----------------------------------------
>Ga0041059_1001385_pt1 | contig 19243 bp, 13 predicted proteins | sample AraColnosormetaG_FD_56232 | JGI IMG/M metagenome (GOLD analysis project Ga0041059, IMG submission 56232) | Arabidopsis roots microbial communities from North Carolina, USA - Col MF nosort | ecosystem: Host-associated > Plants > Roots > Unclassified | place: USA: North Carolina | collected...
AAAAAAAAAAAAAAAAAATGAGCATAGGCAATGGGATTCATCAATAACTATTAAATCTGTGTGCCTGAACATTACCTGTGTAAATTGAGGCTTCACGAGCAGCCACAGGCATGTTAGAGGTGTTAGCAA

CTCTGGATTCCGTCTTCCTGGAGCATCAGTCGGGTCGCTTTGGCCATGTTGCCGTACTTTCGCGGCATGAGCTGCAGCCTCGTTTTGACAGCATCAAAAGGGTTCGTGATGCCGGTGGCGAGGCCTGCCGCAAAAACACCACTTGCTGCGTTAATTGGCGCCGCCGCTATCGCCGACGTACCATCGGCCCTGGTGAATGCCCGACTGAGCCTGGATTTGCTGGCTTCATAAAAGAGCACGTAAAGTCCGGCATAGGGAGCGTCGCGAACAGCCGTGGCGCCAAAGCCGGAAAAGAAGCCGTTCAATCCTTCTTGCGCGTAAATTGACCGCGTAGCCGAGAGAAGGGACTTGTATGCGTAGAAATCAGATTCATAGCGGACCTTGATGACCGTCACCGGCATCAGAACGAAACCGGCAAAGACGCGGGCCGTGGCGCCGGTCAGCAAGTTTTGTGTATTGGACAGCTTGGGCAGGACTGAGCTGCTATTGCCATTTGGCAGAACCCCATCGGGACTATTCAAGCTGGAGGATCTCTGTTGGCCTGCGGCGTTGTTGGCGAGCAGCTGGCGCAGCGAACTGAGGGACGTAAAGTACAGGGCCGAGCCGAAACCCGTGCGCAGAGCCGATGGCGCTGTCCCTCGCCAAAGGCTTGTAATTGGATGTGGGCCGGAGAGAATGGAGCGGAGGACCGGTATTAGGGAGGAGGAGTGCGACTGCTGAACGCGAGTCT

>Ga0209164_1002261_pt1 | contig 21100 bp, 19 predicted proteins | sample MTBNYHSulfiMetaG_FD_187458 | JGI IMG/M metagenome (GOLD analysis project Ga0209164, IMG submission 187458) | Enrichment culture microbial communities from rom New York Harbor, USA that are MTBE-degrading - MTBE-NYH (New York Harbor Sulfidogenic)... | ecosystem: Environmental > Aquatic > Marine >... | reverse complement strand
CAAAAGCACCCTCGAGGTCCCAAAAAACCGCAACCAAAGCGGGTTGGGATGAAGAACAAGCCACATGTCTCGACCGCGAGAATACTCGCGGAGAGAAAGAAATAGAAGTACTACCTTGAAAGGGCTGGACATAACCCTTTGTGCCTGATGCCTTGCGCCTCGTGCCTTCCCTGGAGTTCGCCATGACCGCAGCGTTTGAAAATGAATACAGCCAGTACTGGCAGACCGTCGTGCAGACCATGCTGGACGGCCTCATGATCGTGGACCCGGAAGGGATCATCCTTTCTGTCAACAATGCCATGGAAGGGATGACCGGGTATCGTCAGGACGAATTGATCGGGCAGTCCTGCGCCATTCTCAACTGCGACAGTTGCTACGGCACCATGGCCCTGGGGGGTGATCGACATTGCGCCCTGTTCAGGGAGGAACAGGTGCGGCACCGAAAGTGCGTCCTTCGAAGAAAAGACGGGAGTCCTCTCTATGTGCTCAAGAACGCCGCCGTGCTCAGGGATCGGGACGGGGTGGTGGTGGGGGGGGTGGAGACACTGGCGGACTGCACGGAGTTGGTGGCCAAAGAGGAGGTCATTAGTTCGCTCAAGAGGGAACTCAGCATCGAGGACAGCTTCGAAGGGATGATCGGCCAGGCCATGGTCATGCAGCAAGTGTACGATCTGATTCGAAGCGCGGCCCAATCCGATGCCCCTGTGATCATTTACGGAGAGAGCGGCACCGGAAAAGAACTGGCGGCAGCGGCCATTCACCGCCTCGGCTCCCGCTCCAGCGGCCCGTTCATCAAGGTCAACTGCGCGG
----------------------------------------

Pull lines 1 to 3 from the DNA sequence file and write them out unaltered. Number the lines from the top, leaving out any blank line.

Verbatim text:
>Ga0041059_1001385_pt1 | contig 19243 bp, 13 predicted proteins | sample AraColnosormetaG_FD_56232 | JGI IMG/M metagenome (GOLD analysis project Ga0041059, IMG submission 56232) | Arabidopsis roots microbial communities from North Carolina, USA - Col MF nosort | ecosystem: Host-associated > Plants > Roots > Unclassified | place: USA: North Carolina | collected...
AAAAAAAAAAAAAAAAAATGAGCATAGGCAATGGGATTCATCAATAACTATTAAATCTGTGTGCCTGAACATTACCTGTGTAAATTGAGGCTTCACGAGCAGCCACAGGCATGTTAGAGGTGTTAGCAA

CTCTGGATTCCGTCTTCCTGGAGCATCAGTCGGGTCGCTTTGGCCATGTTGCCGTACTTTCGCGGCATGAGCTGCAGCCTCGTTTTGACAGCATCAAAAGGGTTCGTGATGCCGGTGGCGAGGCCTGCCGCAAAAACACCACTTGCTGCGTTAATTGGCGCCGCCGCTATCGCCGACGTACCATCGGCCCTGGTGAATGCCCGACTGAGCCTGGATTTGCTGGCTTCATAAAAGAGCACGTAAAGTCCGGCATAGGGAGCGTCGCGAACAGCCGTGGCGCCAAAGCCGGAAAAGAAGCCGTTCAATCCTTCTTGCGCGTAAATTGACCGCGTAGCCGAGAGAAGGGACTTGTATGCGTAGAAATCAGATTCATAGCGGACCTTGATGACCGTCACCGGCATCAGAACGAAACCGGCAAAGACGCGGGCCGTGGCGCCGGTCAGCAAGTTTTGTGTATTGGACAGCTTGGGCAGGACTGAGCTGCTATTGCCATTTGGCAGAACCCCATCGGGACTATTCAAGCTGGAGGATCTCTGTTGGCCTGCGGCGTTGTTGGCGAGCAGCTGGCGCAGCGAACTGAGGGACGTAAAGTACAGGGCCGAGCCGAAACCCGTGCGCAGAGCCGATGGCGCTGTCCCTCGCCAAAGGCTTGTAATTGGATGTGGGCCGGAGAGAATGGAGCGGAGGACCGGTATTAGGGAGGAGGAGTGCGACTGCTGAACGCGAGTCT